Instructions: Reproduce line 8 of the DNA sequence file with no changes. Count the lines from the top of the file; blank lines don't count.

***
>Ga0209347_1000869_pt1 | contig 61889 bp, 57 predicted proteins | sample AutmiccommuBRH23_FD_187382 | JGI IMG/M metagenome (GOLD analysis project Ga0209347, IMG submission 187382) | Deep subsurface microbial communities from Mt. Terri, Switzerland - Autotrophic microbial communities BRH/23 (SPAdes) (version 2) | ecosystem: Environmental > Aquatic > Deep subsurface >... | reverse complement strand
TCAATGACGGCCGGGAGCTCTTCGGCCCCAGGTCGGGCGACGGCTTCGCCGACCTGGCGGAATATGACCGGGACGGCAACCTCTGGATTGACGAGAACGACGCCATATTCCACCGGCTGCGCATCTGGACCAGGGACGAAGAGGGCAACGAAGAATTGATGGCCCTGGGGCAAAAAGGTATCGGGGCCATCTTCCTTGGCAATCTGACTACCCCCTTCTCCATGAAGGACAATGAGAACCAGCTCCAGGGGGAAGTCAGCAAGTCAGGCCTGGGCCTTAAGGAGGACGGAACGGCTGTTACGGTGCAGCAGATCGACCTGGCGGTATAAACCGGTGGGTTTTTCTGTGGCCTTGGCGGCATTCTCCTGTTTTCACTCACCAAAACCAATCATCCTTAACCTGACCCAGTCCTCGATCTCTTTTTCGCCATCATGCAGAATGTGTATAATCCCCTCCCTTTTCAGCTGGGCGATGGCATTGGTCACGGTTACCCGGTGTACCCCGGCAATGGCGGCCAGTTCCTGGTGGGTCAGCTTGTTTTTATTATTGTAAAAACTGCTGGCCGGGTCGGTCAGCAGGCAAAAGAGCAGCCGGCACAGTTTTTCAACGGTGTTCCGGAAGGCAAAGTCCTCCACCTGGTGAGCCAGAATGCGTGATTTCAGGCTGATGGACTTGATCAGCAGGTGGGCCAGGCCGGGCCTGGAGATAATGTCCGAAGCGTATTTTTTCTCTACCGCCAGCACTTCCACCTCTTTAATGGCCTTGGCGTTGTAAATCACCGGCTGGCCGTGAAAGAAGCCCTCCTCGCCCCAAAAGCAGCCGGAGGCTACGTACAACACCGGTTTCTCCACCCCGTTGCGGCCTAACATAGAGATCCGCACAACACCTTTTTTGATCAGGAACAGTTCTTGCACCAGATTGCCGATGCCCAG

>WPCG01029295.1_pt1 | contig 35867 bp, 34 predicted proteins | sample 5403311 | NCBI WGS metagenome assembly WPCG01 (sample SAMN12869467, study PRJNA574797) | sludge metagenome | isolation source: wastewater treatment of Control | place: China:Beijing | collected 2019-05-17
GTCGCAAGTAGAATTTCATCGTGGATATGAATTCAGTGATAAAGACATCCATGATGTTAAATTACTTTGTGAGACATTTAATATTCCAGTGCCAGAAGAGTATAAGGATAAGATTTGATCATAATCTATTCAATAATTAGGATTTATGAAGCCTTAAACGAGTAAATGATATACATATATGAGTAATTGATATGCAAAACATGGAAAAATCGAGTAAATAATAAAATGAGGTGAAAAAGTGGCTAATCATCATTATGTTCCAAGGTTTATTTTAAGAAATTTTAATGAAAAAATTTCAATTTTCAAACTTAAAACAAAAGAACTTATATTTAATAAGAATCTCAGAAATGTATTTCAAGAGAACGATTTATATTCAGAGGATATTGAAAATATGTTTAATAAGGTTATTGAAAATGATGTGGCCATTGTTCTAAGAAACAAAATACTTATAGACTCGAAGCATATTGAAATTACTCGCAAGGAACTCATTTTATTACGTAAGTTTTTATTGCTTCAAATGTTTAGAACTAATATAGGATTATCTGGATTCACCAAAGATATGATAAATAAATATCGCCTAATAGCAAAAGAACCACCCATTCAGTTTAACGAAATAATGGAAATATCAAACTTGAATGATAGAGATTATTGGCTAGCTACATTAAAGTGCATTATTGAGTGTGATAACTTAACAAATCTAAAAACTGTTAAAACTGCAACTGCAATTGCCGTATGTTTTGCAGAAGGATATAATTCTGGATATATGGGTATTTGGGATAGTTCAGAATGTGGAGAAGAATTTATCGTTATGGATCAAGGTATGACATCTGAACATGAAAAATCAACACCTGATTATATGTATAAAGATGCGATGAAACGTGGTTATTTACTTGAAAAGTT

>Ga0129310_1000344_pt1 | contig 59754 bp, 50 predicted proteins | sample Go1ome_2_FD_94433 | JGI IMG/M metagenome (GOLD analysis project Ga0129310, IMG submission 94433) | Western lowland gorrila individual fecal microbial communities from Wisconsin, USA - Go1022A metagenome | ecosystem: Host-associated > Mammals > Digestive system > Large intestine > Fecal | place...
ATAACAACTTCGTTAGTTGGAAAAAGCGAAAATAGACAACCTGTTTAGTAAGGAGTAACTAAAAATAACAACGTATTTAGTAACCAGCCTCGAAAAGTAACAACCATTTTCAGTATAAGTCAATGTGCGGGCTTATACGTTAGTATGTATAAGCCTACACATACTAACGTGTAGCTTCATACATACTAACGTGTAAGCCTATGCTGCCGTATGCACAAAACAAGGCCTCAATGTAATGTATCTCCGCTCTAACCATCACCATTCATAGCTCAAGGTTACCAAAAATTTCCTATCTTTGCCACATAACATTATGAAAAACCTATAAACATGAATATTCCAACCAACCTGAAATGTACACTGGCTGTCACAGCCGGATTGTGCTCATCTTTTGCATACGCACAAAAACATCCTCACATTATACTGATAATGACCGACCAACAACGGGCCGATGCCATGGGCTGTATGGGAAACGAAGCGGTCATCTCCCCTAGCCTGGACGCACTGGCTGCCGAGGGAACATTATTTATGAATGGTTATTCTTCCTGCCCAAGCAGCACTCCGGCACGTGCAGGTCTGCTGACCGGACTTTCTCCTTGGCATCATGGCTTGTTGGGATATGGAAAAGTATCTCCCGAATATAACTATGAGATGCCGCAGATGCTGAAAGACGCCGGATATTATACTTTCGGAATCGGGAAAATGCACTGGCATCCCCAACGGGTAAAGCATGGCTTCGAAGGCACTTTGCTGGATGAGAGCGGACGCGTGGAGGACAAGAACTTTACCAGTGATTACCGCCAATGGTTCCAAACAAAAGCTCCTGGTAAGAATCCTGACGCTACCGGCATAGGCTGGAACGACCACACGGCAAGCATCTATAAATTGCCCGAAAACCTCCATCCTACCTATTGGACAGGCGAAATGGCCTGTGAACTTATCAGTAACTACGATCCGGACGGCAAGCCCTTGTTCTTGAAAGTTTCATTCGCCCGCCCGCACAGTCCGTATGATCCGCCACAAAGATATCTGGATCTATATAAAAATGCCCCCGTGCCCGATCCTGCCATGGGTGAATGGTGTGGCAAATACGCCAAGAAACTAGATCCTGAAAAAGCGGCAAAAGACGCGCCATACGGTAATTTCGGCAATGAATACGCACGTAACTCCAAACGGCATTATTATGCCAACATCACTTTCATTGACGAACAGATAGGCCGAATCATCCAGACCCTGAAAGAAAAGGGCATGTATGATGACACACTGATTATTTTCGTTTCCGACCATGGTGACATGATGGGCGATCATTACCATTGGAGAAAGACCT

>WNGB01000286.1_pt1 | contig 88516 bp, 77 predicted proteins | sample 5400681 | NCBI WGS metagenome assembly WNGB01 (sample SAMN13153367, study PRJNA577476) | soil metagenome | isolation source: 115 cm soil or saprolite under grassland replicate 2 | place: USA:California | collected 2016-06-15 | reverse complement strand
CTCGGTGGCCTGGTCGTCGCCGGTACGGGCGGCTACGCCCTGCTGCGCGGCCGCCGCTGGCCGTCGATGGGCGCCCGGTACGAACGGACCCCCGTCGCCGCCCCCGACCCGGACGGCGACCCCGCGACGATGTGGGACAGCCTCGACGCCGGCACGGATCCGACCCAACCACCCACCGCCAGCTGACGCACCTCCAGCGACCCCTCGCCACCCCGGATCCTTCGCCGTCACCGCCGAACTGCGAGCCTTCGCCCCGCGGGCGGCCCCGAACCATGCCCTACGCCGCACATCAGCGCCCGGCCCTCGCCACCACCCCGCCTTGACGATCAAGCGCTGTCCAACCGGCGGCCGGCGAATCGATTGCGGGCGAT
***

CTCGGTGGCCTGGTCGTCGCCGGTACGGGCGGCTACGCCCTGCTGCGCGGCCGCCGCTGGCCGTCGATGGGCGCCCGGTACGAACGGACCCCCGTCGCCGCCCCCGACCCGGACGGCGACCCCGCGACGATGTGGGACAGCCTCGACGCCGGCACGGATCCGACCCAACCACCCACCGCCAGCTGACGCACCTCCAGCGACCCCTCGCCACCCCGGATCCTTCGCCGTCACCGCCGAACTGCGAGCCTTCGCCCCGCGGGCGGCCCCGAACCATGCCCTACGCCGCACATCAGCGCCCGGCCCTCGCCACCACCCCGCCTTGACGATCAAGCGCTGTCCAACCGGCGGCCGGCGAATCGATTGCGGGCGAT